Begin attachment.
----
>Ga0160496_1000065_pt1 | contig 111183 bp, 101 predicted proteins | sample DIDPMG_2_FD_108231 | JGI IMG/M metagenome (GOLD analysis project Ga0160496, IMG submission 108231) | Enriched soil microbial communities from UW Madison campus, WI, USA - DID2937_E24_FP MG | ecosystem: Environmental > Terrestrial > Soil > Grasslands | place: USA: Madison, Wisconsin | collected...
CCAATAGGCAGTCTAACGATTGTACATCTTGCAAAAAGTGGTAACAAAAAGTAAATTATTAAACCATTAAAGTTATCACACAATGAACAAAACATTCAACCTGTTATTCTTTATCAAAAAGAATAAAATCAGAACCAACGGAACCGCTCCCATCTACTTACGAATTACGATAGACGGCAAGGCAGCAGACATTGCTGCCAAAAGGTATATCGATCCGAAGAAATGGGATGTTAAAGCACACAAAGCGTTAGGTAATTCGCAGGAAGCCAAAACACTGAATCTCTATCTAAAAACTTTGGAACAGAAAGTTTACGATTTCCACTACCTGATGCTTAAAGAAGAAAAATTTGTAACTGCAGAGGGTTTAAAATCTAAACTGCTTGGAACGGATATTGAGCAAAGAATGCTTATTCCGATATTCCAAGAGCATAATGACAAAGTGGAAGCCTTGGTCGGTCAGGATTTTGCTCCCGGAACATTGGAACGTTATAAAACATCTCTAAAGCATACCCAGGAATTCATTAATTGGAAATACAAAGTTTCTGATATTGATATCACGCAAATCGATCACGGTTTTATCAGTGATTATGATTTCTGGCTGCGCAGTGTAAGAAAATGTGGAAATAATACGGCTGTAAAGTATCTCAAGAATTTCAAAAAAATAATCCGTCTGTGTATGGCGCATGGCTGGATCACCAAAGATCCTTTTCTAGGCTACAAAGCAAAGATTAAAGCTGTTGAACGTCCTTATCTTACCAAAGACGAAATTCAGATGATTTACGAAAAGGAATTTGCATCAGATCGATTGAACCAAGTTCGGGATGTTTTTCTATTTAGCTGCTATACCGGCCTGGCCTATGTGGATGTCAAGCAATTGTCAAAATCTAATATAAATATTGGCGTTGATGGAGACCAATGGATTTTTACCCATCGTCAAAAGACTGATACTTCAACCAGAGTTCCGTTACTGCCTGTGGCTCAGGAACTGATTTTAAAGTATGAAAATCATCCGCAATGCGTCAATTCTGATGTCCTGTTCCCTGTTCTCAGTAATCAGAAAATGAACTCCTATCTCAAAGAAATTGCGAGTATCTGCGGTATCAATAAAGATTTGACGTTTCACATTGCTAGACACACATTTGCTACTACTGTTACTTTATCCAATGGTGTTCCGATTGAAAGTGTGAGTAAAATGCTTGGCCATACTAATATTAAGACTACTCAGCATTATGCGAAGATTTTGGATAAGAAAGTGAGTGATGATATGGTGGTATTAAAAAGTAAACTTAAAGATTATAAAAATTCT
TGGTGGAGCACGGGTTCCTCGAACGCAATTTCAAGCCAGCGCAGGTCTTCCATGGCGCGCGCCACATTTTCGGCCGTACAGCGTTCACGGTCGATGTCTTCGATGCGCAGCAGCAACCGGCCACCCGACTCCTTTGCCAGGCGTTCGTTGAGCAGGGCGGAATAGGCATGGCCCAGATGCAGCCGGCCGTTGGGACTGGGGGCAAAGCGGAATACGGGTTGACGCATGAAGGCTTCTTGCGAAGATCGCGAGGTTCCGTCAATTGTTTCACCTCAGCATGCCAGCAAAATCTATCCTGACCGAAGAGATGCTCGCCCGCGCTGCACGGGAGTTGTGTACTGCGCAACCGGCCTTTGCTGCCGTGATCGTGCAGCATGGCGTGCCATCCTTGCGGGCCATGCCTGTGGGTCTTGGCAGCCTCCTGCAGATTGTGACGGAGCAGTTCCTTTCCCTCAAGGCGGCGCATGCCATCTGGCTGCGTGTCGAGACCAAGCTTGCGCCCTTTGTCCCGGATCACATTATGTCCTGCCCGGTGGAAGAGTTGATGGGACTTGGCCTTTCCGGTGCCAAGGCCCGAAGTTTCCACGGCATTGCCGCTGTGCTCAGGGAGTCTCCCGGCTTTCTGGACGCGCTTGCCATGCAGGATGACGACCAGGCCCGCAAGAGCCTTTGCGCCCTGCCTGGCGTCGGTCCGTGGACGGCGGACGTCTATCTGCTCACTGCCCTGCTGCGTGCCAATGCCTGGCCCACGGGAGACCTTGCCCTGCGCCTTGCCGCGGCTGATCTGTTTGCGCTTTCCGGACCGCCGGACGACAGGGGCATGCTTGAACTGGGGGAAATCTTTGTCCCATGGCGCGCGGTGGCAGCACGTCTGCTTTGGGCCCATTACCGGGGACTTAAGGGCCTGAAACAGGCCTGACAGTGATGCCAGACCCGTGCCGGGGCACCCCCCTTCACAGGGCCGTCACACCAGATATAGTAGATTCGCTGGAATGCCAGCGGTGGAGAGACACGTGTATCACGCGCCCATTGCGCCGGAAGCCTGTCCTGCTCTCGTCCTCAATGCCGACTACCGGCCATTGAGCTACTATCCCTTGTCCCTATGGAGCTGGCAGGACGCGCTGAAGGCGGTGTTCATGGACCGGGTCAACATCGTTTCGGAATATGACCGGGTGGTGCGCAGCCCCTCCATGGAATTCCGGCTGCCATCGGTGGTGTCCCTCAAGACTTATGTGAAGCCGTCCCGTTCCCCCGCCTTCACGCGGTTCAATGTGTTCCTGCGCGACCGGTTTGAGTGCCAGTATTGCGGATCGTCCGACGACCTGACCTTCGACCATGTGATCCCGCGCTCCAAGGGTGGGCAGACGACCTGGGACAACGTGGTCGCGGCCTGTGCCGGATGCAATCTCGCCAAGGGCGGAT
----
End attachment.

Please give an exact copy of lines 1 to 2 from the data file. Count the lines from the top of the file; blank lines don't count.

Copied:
>Ga0160496_1000065_pt1 | contig 111183 bp, 101 predicted proteins | sample DIDPMG_2_FD_108231 | JGI IMG/M metagenome (GOLD analysis project Ga0160496, IMG submission 108231) | Enriched soil microbial communities from UW Madison campus, WI, USA - DID2937_E24_FP MG | ecosystem: Environmental > Terrestrial > Soil > Grasslands | place: USA: Madison, Wisconsin | collected...
CCAATAGGCAGTCTAACGATTGTACATCTTGCAAAAAGTGGTAACAAAAAGTAAATTATTAAACCATTAAAGTTATCACACAATGAACAAAACATTCAACCTGTTATTCTTTATCAAAAAGAATAAAATCAGAACCAACGGAACCGCTCCCATCTACTTACGAATTACGATAGACGGCAAGGCAGCAGACATTGCTGCCAAAAGGTATATCGATCCGAAGAAATGGGATGTTAAAGCACACAAAGCGTTAGGTAATTCGCAGGAAGCCAAAACACTGAATCTCTATCTAAAAACTTTGGAACAGAAAGTTTACGATTTCCACTACCTGATGCTTAAAGAAGAAAAATTTGTAACTGCAGAGGGTTTAAAATCTAAACTGCTTGGAACGGATATTGAGCAAAGAATGCTTATTCCGATATTCCAAGAGCATAATGACAAAGTGGAAGCCTTGGTCGGTCAGGATTTTGCTCCCGGAACATTGGAACGTTATAAAACATCTCTAAAGCATACCCAGGAATTCATTAATTGGAAATACAAAGTTTCTGATATTGATATCACGCAAATCGATCACGGTTTTATCAGTGATTATGATTTCTGGCTGCGCAGTGTAAGAAAATGTGGAAATAATACGGCTGTAAAGTATCTCAAGAATTTCAAAAAAATAATCCGTCTGTGTATGGCGCATGGCTGGATCACCAAAGATCCTTTTCTAGGCTACAAAGCAAAGATTAAAGCTGTTGAACGTCCTTATCTTACCAAAGACGAAATTCAGATGATTTACGAAAAGGAATTTGCATCAGATCGATTGAACCAAGTTCGGGATGTTTTTCTATTTAGCTGCTATACCGGCCTGGCCTATGTGGATGTCAAGCAATTGTCAAAATCTAATATAAATATTGGCGTTGATGGAGACCAATGGATTTTTACCCATCGTCAAAAGACTGATACTTCAACCAGAGTTCCGTTACTGCCTGTGGCTCAGGAACTGATTTTAAAGTATGAAAATCATCCGCAATGCGTCAATTCTGATGTCCTGTTCCCTGTTCTCAGTAATCAGAAAATGAACTCCTATCTCAAAGAAATTGCGAGTATCTGCGGTATCAATAAAGATTTGACGTTTCACATTGCTAGACACACATTTGCTACTACTGTTACTTTATCCAATGGTGTTCCGATTGAAAGTGTGAGTAAAATGCTTGGCCATACTAATATTAAGACTACTCAGCATTATGCGAAGATTTTGGATAAGAAAGTGAGTGATGATATGGTGGTATTAAAAAGTAAACTTAAAGATTATAAAAATTCT